It's cold down here – really, really cold. Maybe I'm getting old and starting to discover what old people are on about when they talk about it "getting in my bones".
It's so cold that when I took my dogs for a walk yesterday and they had their usual gallivant in the river Coln, Oscar, my flat-coated retriever, found to his chagrin that all his hair iced up and he sported an extraordinary white beard.
Huxley, the Labrador, however, seems totally unfazed by any temperature and he swam for a good 10 minutes in the river as though he was on his annual holiday in the south of France.
We live in a 15th-century Cotswold house that was not designed for heating. God knows what the medieval inhabitants of this place used to do to stay warm. I suspect that there was probably a fair amount of mutual body-warming going on back in those days.
I feel embarrassed by my children – they are half Canadian but have never really been exposed to the kind of freezer life that Canucks have to put up with. I remember us all getting very excited in Quebec when our bottles of Diet Coke froze in the car. They insisted on showing every passing Canadian, who simply looked at them as though they were aliens. "But of courzzz it freeezzes. Thizzz izzz our life you simpletonzzzz..."
About seven years ago, the big meadow in the village froze over after some floods. Everybody went skating and we got an instant winter scene from Brueghel.
No such luck this year, so we're having to make do with skimming ourselves along the frozen stream at the back of the house. It's half water and half cow poo, but it seems to freeze the same. I'm not sure what the exact freezing point of cow poo is, but I am secretly hoping that the cracking sound it makes whenever I step on it is not the precursor to my taking a bath.
I once tested the ice on our swimming pool, thinking, perhaps, we could turn it into an ice rink, as they do in Canada. This was a big mistake, as I went straight through it and was trapped under the ice for about 15 seconds while my whole life flashed before me. Weirdly, whoever directed this flashback had put in loads of really dull stuff and none of the intermittently exciting bits that I keep in the old memory bank. I might have a director's cut made so it's ready for the next time.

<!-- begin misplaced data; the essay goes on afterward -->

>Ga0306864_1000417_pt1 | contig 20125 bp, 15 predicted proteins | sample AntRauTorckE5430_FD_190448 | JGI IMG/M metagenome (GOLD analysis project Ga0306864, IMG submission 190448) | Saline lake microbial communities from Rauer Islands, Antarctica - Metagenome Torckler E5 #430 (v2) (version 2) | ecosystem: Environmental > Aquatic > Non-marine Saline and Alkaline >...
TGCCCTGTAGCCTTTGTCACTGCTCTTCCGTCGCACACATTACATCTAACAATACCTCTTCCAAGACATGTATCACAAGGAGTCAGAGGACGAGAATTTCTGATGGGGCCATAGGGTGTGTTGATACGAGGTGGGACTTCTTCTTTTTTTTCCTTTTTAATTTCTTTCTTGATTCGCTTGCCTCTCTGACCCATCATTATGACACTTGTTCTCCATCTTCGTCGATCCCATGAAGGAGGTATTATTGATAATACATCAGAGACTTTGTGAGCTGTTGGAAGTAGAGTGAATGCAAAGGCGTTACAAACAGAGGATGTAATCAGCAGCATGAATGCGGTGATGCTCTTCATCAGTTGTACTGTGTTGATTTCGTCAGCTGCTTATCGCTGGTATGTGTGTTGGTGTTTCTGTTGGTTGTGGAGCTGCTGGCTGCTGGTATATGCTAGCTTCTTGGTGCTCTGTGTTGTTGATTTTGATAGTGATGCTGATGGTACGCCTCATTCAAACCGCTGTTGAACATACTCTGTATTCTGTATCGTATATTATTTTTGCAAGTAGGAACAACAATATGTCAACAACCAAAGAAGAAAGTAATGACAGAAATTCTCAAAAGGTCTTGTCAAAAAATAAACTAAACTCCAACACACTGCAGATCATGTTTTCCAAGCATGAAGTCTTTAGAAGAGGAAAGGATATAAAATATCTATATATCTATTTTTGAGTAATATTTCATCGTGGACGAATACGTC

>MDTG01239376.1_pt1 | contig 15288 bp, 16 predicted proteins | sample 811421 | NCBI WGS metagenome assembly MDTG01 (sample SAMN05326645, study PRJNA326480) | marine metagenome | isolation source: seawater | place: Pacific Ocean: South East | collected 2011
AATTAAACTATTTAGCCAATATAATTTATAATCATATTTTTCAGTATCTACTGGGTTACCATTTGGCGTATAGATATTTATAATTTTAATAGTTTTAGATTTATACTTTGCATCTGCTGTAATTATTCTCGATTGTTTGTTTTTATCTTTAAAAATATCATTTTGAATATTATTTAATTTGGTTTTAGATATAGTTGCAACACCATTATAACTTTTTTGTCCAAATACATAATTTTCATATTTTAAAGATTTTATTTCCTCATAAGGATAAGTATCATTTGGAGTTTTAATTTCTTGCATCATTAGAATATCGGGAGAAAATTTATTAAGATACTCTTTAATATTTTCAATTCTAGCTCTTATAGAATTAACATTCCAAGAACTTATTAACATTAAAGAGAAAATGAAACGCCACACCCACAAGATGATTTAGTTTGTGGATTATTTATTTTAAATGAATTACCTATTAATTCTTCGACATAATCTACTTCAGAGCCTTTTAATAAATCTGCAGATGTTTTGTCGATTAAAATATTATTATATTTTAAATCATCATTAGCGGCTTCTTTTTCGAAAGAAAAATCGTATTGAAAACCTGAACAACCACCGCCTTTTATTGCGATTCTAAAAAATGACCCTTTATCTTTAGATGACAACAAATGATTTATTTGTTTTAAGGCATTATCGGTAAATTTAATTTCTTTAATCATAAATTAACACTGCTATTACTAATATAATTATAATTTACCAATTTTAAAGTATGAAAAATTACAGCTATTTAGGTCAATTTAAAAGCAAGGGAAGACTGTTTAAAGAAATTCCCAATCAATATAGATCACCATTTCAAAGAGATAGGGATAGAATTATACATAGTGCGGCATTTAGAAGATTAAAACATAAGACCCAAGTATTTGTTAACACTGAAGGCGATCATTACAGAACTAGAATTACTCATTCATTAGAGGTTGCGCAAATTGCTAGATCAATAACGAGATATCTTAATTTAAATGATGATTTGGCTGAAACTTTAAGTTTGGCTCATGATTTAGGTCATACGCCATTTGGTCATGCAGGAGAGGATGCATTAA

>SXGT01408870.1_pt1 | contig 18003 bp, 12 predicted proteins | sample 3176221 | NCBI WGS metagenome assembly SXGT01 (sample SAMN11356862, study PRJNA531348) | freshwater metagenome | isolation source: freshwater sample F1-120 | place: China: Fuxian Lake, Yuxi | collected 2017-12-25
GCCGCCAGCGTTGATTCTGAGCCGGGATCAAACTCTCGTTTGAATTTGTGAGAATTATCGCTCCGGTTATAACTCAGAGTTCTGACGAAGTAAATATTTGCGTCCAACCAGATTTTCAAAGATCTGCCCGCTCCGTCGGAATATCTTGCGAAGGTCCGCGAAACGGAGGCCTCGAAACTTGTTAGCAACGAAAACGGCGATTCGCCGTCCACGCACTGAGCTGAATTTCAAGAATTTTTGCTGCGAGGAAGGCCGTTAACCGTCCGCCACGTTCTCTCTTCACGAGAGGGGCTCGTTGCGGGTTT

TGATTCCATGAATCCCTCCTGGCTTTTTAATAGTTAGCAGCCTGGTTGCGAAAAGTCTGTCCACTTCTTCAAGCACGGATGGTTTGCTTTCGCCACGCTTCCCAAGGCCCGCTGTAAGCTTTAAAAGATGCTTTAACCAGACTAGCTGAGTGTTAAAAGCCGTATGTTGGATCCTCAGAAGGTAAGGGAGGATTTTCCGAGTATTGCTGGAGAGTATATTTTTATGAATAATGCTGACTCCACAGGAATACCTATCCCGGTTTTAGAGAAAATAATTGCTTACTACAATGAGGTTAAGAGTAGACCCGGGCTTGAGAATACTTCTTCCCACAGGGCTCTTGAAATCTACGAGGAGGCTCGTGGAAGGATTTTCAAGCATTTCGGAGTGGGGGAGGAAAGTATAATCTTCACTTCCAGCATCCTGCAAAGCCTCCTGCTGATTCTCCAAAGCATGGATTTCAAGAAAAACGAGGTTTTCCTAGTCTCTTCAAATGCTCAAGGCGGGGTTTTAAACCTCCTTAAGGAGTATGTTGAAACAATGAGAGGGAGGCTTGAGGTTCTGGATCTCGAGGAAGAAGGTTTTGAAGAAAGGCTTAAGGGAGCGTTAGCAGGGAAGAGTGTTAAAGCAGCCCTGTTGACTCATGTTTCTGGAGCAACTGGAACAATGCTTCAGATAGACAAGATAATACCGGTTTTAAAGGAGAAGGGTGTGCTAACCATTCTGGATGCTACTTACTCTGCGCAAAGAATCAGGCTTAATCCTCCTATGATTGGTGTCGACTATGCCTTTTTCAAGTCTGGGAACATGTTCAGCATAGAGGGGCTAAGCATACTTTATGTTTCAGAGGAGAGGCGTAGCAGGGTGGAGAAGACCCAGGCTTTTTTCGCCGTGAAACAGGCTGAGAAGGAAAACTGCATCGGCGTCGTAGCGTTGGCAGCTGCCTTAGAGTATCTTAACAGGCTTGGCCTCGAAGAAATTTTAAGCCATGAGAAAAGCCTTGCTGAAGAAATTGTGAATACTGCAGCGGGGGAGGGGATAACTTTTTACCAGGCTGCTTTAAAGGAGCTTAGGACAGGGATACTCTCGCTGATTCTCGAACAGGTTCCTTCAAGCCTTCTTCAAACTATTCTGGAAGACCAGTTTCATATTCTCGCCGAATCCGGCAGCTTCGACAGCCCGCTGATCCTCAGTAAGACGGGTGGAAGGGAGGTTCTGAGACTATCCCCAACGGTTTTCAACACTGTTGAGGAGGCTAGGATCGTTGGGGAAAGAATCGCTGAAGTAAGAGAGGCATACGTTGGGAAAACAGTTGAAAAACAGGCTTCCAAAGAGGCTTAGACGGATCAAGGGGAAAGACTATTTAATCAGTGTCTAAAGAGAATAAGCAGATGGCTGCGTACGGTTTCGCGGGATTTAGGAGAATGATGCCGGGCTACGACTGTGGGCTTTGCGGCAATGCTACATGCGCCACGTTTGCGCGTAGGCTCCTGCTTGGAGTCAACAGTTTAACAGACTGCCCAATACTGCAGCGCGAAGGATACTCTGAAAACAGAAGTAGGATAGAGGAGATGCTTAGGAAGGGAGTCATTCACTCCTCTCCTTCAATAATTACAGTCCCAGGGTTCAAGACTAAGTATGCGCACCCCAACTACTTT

This might be sooner than I think as, to get away from the terrible cold I'm off to... Calgary, where it hit minus 25C last week. I'll be a guest of the Canadian Tourist Board, which has invited me to participate in a kind of Celebrity Winter Olympics in Lake Louise, one of the most beautiful places in Canada. I'm promised a minor Kennedy and a Baldwin brother or two – and it should be fun.
My main reason for going is to stay at the legendary Fairmont Chateau Lake Louise hotel. I want to go somewhere where they understand how to deal with the cold – by remaining inside in front of huge roaring fires, wrapped in grizzly bear furs and sipping hot apple cider. This is how I imagined it would be until I got my itinerary – there was a little too much talk of cross-country skiing and ice hockey for my liking.
I'll be all right, though. I once stayed three nights inside the Arctic Circle in northern Sweden. I say "nights" judiciously, as there were only two hours of daylight per day. It was hideously depressing and I have never been happier to step on to a plane bound for home. I have a feeling that lovely Lake Louise is going to be a little less taxing.Reuse content